Some in the TV biz seem at odds as new TV-over-the-internet applications begin to re-broadcast their live channels around the world. A Brand Republic story yesterday suggested UK broadcasters are taking legal advice over Zattoo, a Swiss-based app that re-airs six BBC channels, Channel 4 and Five across eight European countries.
— Channel 4: A C4 spokesperson told paidContent:UK: “We are are obviously concerned about any new platforms, online or otherwise, that use Channel 4 content without any agreements in place. We don’t have any formal arrangements with Zattoo.”
— BBC: But the BBC appears a little more relaxed, telling us: “We have not entered into any formal licence arrangements with Zattoo to re-distribute BBC channels. However, we are currently reviewing our linear syndication policy following a number of trials around internet re-distribution of linear TV broadcasts”. The suggestion is, Auntie’s chilled about the prospect having participated in Livestation‘s recent trial.
— Zattoo: UK country manager Alexandra Iles told us: “We do have contracts where we need a contract. Copright law in the UK provides certain provisions for allowing the public service channels to be as widely redistributed as possible.” That could be a loophole that allows online services to flourish. “We spend a lot of time clearing the rights in every country. We talk to all stakeholders, broadcasters and collecting societies. We have been negotiating with them since the beginning of 2007.” Indeed, the BBC told us Brand Republic’s story was “incorrect”.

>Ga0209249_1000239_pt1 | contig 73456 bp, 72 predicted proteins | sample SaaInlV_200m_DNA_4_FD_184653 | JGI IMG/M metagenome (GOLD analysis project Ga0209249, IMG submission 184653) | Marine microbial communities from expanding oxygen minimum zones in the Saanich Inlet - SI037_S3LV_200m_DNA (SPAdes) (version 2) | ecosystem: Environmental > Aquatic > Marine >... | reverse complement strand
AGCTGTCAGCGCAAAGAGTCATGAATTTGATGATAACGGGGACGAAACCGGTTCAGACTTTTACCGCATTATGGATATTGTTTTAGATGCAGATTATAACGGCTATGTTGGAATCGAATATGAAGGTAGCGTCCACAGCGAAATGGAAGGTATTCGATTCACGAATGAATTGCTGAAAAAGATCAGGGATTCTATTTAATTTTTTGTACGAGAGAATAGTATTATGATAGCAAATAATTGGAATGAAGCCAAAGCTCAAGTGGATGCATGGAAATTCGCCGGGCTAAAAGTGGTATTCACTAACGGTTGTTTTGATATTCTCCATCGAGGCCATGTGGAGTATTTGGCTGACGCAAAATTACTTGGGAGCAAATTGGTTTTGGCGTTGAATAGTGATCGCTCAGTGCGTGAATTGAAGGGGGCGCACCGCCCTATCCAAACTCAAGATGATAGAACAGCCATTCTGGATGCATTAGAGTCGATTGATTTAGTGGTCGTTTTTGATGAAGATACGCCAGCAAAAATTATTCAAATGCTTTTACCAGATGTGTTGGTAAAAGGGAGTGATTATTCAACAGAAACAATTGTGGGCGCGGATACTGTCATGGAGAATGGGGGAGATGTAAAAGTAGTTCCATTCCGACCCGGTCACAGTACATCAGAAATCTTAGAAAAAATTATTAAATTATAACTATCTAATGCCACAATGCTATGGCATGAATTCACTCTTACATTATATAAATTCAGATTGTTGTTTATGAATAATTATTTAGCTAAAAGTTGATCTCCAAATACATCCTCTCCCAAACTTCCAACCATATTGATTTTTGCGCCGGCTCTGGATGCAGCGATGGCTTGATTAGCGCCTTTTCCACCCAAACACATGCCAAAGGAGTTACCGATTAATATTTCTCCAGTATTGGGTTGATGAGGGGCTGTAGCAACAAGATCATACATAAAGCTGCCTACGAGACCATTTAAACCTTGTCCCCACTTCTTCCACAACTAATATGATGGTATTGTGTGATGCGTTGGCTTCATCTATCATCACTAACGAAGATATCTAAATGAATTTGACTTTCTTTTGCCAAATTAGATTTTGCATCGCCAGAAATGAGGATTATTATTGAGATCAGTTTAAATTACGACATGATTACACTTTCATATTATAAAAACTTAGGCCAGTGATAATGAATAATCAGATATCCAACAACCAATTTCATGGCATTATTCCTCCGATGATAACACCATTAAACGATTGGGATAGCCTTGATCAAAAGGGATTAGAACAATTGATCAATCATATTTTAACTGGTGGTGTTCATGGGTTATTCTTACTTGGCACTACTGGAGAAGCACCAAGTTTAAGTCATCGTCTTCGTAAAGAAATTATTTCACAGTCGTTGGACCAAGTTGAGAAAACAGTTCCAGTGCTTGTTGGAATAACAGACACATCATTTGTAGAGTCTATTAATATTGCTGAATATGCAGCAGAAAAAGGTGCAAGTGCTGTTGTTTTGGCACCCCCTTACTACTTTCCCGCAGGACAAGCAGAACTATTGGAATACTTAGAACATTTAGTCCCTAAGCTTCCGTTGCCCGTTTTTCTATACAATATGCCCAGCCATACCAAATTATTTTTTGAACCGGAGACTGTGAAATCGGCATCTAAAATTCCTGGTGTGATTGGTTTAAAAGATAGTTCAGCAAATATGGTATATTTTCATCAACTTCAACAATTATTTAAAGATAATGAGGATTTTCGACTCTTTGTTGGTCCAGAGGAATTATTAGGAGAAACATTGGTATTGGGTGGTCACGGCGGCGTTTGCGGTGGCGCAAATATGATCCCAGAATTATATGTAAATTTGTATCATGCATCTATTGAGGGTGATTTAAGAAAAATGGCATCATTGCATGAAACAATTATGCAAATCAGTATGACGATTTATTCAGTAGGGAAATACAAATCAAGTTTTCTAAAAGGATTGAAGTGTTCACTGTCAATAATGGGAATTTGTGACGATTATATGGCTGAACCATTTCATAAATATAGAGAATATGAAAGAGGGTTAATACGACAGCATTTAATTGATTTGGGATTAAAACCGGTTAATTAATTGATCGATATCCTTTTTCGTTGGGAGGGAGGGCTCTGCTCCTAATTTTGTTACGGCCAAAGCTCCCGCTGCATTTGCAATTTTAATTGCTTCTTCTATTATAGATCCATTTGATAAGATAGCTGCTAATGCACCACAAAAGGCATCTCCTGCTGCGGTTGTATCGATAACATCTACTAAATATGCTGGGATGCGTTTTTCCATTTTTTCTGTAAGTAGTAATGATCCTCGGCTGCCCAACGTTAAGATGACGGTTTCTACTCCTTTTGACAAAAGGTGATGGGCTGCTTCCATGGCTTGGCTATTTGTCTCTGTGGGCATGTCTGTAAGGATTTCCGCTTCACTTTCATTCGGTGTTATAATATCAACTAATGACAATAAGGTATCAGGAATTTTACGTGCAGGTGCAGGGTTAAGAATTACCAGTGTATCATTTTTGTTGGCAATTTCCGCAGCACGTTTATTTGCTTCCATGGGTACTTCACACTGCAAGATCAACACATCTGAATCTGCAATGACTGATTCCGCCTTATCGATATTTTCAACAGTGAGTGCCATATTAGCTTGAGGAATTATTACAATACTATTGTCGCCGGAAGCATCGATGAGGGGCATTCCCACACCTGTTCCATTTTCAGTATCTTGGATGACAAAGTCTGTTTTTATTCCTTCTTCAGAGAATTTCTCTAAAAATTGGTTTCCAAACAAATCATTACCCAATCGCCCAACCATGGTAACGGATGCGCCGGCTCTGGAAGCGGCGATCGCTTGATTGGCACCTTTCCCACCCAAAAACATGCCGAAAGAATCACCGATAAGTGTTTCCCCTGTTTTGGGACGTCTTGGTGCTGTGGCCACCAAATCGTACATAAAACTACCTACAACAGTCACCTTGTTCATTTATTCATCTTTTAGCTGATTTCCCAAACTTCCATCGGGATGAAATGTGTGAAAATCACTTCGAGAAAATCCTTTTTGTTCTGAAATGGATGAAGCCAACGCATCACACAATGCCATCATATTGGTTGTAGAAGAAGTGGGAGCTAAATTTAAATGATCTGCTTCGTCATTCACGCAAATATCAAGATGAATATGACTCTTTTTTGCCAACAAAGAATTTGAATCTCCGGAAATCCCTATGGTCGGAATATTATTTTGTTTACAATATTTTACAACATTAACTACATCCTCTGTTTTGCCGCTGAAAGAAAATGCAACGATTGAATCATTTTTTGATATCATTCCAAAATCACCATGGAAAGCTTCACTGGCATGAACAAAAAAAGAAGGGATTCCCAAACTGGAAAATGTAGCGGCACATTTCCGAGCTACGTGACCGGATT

But is Channel 4 – which only yesterday lamented its falling audience share for pulling in fewer advertisers – getting its knickers in a twist? And couldn’t platforms like Zattoo and Livestation give channels more eyeballs whilst removing the bandwidth burden?
Whilst such services might multiply viewers for ads and programmes greatly (Zattoo has 2.1 million viewers), their audience figures are not formally audited by the likes of BARB so, in advertiser terms, are essentially worthless. Iles mainted: “We give our broadcast partners very detailed figures about usage. We know exactly what time someone switches away, we can tell them the exact reach.”
Zattoo, however is to start offering its own ads in the buffering part of a live stream, so there is the possibility of an emerging conflict over who gets to keep the ad cash. And the BBC in particular, despite its more relaxed outlook, may get nervous about ads being imposed on its output.